Team and Time Within Project-Based Organizations: Insights from Creative Industries



By taking together time and team as key themes to analyze project-based organizations, this chapter attempts to shed more light on the diversity literature by focusing on the role of past work experience diversity since experience plays a pivotal role in models of work performance and behavior.Specifically, within this chapter, authors investigate the importance of work experience diversity in two project-based creative contexts: music and TV drama series productions.


  1. Adkins, C. L. (1995). Previous work experience and organizational socialization: A longitudinal examination. Academy of Management Journal, 38(3), 839–862.Google Scholar
  2. Ancona, D. G., & Caldwell, D. F. (1992). Demography and design: Predictors of new product team performance. Organization science, 3(3), 321–341.Google Scholar
  3. Bakker, R. M. (2010). Taking stock of temporary organizational forms: A systematic review and research agenda. International Journal of Management Reviews, 12(4), 466–486.Google Scholar
  4. Bechky, B. A. (2006). Gaffers, gofers, and grips: Role-based coordination in temporary organizations. Organization Science, 17(1), 3–21.CrossRefGoogle Scholar
  5. Bercovitz, J., & Feldman, M. (2011). The mechanisms of collaboration in inventive teams: Composition, social networks, and geography. Research Policy, 40(1), 81–93.Google Scholar
  6. Bresnen, M., Goussevskaia, A., & Swan, J. (2004). Embedding new management knowledge in project-based organizations. Organization studies, 25(9), 1535–1555.Google Scholar
  7. Bunderson, J. S., & Sutcliffe, K. M. (2002). Comparing alternative conceptualizations of functional diversity in management teams: Process and performance effects. Academy of management journal, 45(5), 875–893.Google Scholar
  8. Campbell, J. P. (1990). The role of theory in industrial and organizational psychology. In M. D. D. L. M. Hough (Ed.), Handbook of industrial and organizational psychology (2nd ed), Vol. 1, (pp. 39–73). Palo Alto, CA, US: Consulting Psychologists Press.Google Scholar
  9. Chen, G. (2005). Newcomer adaptation in teams: Multilevel antecedents and outcomes. Academy of Management Journal, 48(1), 101–116.Google Scholar
  10. De Vany, A.S. (2002). Contracting in the movies when ‘nobody knows anything’: The careers, pay and contracts of motion picture directors. In Conference of the Association for Cultural Economics International, Rotterdam.Google Scholar
  11. DeFillippi, R. J., & Arthur, M. B. (1998). Paradox in project-based enterprise: The case of film making. California management review, 40(2), 125–139.Google Scholar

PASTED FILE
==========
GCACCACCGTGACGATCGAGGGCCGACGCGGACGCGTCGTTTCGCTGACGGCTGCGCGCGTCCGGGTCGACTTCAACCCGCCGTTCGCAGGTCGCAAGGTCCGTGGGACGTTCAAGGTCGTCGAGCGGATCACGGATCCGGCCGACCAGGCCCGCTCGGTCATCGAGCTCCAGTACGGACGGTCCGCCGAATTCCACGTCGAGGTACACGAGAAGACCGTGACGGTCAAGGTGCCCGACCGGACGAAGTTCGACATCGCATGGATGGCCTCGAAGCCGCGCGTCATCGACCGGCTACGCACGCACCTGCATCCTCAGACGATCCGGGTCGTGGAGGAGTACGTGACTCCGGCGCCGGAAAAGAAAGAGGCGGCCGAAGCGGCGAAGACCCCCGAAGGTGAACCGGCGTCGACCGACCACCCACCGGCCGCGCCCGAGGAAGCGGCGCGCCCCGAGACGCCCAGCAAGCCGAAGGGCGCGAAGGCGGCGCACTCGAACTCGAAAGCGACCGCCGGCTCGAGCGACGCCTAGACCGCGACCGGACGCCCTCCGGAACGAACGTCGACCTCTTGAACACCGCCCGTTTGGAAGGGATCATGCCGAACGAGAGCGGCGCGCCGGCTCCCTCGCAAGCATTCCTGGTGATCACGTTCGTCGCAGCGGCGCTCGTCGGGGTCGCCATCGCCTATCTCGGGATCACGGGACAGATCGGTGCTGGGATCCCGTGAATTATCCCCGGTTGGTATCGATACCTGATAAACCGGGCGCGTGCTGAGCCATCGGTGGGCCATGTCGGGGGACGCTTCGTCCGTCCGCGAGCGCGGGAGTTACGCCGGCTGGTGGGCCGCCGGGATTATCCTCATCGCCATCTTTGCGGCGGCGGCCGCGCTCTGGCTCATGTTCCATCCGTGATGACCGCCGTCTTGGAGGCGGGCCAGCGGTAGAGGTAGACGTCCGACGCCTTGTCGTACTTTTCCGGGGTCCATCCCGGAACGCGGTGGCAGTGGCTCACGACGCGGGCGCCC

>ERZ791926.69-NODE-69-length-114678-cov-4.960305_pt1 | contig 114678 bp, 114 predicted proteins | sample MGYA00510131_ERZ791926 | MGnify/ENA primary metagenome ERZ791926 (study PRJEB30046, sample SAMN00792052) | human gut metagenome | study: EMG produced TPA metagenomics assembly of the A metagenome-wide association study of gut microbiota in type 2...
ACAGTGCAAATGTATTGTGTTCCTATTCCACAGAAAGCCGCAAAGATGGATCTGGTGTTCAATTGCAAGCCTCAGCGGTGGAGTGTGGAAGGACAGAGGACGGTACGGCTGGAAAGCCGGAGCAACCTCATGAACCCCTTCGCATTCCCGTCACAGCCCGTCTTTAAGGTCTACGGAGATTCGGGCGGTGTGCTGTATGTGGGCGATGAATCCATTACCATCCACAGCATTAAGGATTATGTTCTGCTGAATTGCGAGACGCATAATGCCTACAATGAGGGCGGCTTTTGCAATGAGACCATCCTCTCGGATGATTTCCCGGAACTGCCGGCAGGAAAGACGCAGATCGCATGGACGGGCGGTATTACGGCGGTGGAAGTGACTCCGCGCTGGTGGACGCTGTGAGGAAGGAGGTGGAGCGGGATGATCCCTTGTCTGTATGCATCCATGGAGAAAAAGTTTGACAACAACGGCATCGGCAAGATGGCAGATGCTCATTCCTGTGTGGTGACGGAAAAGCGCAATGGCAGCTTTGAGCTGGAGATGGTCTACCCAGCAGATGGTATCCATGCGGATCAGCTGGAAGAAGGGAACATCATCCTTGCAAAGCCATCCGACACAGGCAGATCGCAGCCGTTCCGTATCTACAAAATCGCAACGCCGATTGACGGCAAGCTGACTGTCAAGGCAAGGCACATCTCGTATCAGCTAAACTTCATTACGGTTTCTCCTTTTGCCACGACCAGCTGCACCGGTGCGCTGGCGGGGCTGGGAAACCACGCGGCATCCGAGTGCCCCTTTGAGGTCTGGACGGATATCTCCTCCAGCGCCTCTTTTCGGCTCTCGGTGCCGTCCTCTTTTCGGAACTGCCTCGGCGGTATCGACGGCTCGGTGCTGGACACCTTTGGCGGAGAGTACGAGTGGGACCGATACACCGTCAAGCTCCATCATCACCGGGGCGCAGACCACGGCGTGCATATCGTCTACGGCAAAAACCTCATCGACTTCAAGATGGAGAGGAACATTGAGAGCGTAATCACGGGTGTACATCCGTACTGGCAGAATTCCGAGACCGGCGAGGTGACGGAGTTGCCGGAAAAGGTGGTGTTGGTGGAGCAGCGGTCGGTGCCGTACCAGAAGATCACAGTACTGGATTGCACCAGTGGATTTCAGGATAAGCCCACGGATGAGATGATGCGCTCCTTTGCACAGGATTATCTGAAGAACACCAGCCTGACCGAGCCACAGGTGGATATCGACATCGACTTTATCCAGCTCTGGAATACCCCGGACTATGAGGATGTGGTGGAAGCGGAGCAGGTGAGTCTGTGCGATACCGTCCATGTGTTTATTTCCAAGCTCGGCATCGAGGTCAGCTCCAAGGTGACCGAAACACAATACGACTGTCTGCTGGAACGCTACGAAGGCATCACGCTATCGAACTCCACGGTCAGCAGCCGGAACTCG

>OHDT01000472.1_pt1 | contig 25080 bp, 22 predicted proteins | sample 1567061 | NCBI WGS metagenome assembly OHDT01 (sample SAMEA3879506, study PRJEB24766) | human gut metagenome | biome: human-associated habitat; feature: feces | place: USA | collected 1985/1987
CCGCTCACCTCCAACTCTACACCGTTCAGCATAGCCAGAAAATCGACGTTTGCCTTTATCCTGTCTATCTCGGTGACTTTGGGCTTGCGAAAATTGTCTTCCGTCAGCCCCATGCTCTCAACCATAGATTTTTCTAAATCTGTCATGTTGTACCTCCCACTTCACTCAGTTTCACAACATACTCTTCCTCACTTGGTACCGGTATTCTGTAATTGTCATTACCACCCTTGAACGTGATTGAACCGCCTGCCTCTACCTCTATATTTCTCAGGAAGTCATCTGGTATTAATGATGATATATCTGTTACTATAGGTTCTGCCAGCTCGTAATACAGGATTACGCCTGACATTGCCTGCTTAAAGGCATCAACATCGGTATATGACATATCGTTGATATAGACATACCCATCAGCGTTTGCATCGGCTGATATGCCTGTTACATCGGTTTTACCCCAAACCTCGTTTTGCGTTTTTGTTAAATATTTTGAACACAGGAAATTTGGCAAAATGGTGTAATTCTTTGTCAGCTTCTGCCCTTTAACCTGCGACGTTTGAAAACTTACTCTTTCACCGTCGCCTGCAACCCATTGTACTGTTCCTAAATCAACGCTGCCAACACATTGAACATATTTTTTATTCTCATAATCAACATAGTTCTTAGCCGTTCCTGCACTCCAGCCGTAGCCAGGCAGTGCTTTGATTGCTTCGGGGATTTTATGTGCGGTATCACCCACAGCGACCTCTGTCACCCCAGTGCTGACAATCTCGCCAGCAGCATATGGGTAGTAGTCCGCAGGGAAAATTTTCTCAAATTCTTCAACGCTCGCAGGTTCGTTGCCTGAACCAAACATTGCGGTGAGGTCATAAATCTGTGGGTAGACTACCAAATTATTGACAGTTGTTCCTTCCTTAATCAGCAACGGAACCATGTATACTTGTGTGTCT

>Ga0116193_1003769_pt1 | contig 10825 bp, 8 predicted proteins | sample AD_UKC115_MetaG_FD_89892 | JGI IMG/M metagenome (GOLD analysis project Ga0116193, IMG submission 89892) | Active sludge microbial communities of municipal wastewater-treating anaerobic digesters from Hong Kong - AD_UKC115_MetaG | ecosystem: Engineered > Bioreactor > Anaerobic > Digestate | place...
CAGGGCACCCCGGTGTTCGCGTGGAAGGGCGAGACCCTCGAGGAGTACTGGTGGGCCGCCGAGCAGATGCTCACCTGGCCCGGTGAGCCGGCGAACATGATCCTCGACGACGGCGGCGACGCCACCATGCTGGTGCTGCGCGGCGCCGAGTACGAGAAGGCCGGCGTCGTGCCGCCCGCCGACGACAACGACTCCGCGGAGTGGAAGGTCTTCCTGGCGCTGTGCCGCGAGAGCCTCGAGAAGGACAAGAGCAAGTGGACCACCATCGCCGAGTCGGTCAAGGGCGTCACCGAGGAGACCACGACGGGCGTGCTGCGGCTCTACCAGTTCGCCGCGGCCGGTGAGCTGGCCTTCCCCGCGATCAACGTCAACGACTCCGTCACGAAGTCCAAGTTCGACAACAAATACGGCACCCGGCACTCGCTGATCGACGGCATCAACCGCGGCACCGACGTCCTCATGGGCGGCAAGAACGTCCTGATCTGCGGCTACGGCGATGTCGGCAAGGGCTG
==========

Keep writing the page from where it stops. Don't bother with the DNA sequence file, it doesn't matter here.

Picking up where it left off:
12. Di Vincenzo, F., & Mascia, D. (2012). Social capital in project-based organizations: Its role, structure, and impact on project performance. International Journal of Project Management, 30(1), 5–14.Google Scholar
  13. Dokko, G., Wilk, S.L., & Rothbard, N.P. (2009). Unpacking prior experience: How career history affects job performance. Organization Science, 20, 51–68.Google Scholar
  14. DuBois, D., & McKee, A. S. (1994, May). Facets of work experience. In 9th Annual Conference of the Society for Industrial and Organizational Psychology, Nashville, TN.Google Scholar
  15. Ebbers, J. J., & Wijnberg, N. M. (2009). Latent organizations in the film industry: Contracts, rewards and resources. Human Relations, 62(7), 987–1009.Google Scholar
  16. Engwall, M. (2003). No project is an island: linking projects to history and context. Research policy, 32(5), 789–808.Google Scholar
  17. Engwall, M., & Westling, G. (2004). Peripety in an R&D drama: capturing a turnaround in project dynamics. Organization Studies, 25(9), 1557–1578.Google Scholar
  18. Finkelstein, S., & Hambrick, D. C. (1996). Strategic leadership: Top executives and their effects on organizations. South-Western Pub.Google Scholar
  19. Flood, P. C., Fong, C.-M., Smith, K. G., O’Regan, P., Moore, S., & Morley, M. (1997). Top management teams and pioneering: a resource-based view. International Journal of Human Resource Management, 8(3), 291–306.Google Scholar
  20. Goodman, R. A., & Goodman, L. P. (1976). Some management issues in temporary systems: A study of professional development and manpower-the theater case. Administrative science quarterly, 494–501.Google Scholar
  21. Grabher, G. (2004a). Learning in projects, remembering in networks? Communality, sociality, and connectivity in project ecologies. European urban and regional studies, 11(2), 103–123.Google Scholar
  22. Grabher, G. (2004b). Temporary architectures of learning: Knowledge governance in project ecologies. Organization studies, 25(9), 1491–1514.Google Scholar
  23. Hackman, J. R. (2002). Leading teams: Setting the stage for great performances. Harvard Business Press.Google Scholar
  24. Hobday, M. (2000). The project-based organisation: an ideal form for managing complex products and systems? Research Policy, 29(7–8), 871–893.Google Scholar
  25. Hofmann, D. A., Jacobs, R., & Baratta, J. E. (1993). Dynamic criteria and the measurement of change. Journal of Applied Psychology, 78(2), 194.Google Scholar
  26. Hofmann, D. A., Jacobs, R., & Gerras, S. J. (1992). Mapping individual performance over time. Journal of Applied Psychology, 77(2), 185.Google Scholar
  27. Horwitz, S. K., & Horwitz, I. B. (2007). The Effects of Team Diversity on Team Outcomes: A Meta-Analytic Review of Team Demography. Journal of Management, 33(6), 987–1015. doi:  10.1177/0149206307308587.
  28. Huckman, R. S., & Pisano, G. P. (2006). The firm specificity of individual performance: Evidence from cardiac surgery. Management Science, 52(4), 473–488.Google Scholar
  29. Jackson, S. E., Stone, V. K., & Alvarez, E. B. (1992). Socialization amidst diversity-the impact of demographics on work team oldtimers and newcomers. Research in Organizational Behavior, 15, 45–109.Google Scholar
  30. Jones, C., & Lichtenstein, B. B. (2008). Temporary inter-organizational projects: How temporal and social embeddedness enhance coordination and manage uncertainty. The Oxford handbook of inter-organizational relations, 231–255.Google Scholar